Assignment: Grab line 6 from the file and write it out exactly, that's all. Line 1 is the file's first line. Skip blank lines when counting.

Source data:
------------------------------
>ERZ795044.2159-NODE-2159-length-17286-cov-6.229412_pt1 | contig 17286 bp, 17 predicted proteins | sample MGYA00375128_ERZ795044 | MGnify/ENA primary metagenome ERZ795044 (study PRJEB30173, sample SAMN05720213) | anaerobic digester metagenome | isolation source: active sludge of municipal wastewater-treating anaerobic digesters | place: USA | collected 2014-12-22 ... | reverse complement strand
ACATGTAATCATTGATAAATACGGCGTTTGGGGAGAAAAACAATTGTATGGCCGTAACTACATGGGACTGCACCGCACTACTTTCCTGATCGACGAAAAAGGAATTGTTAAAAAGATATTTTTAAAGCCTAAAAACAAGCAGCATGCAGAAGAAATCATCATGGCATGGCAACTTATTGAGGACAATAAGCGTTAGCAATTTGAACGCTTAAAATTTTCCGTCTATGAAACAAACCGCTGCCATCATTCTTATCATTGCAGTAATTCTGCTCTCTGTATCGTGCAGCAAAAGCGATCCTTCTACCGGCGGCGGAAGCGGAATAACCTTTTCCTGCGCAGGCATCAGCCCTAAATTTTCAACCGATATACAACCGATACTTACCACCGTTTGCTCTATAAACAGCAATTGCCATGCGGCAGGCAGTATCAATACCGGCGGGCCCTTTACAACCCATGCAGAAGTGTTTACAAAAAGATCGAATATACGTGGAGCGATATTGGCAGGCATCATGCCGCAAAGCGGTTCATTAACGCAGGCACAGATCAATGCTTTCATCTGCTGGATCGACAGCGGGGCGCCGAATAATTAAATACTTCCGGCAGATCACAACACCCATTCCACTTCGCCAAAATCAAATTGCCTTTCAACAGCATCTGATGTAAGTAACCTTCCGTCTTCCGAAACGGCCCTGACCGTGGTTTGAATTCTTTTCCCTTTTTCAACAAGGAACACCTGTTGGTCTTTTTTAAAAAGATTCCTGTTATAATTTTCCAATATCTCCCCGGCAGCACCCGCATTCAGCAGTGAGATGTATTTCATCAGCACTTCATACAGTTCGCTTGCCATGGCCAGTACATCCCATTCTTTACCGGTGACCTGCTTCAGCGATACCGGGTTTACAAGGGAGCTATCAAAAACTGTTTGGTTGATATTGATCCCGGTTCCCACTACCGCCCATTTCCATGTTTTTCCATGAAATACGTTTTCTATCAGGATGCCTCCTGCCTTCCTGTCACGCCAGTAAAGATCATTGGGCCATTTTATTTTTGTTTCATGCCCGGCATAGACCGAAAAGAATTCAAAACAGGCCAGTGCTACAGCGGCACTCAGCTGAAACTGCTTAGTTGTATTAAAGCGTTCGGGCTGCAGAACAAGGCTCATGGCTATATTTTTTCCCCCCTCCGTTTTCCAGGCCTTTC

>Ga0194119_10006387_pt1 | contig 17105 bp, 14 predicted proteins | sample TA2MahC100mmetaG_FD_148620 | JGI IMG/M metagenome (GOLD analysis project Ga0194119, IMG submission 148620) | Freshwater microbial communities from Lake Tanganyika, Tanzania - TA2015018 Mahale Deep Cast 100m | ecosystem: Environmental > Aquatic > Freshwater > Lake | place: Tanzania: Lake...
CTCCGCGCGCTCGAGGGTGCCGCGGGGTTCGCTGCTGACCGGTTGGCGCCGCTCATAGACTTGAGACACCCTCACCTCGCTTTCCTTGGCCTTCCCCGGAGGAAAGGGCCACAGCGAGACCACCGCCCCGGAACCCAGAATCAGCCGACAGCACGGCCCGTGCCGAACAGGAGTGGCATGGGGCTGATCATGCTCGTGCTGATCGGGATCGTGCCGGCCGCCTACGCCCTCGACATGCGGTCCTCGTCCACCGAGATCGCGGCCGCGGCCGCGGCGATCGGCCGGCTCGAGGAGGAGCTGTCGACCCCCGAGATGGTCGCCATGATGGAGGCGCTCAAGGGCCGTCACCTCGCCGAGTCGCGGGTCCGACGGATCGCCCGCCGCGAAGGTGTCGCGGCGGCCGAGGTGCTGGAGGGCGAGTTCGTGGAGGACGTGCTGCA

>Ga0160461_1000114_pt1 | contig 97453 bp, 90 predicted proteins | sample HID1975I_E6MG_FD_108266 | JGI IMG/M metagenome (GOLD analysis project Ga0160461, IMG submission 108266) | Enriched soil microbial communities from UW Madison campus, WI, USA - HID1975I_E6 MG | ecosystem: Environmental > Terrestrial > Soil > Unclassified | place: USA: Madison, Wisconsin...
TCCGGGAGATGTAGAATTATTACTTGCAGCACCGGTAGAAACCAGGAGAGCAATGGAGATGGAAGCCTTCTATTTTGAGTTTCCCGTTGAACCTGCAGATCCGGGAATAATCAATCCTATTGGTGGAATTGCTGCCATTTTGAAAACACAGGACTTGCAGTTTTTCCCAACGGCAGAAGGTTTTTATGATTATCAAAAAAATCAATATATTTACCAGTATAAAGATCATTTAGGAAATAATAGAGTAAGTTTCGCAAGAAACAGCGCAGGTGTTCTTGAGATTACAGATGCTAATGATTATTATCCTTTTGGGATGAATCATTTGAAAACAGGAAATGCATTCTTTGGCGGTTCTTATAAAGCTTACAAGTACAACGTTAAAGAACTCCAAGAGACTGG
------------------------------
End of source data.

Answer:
TCCGGGAGATGTAGAATTATTACTTGCAGCACCGGTAGAAACCAGGAGAGCAATGGAGATGGAAGCCTTCTATTTTGAGTTTCCCGTTGAACCTGCAGATCCGGGAATAATCAATCCTATTGGTGGAATTGCTGCCATTTTGAAAACACAGGACTTGCAGTTTTTCCCAACGGCAGAAGGTTTTTATGATTATCAAAAAAATCAATATATTTACCAGTATAAAGATCATTTAGGAAATAATAGAGTAAGTTTCGCAAGAAACAGCGCAGGTGTTCTTGAGATTACAGATGCTAATGATTATTATCCTTTTGGGATGAATCATTTGAAAACAGGAAATGCATTCTTTGGCGGTTCTTATAAAGCTTACAAGTACAACGTTAAAGAACTCCAAGAGACTGG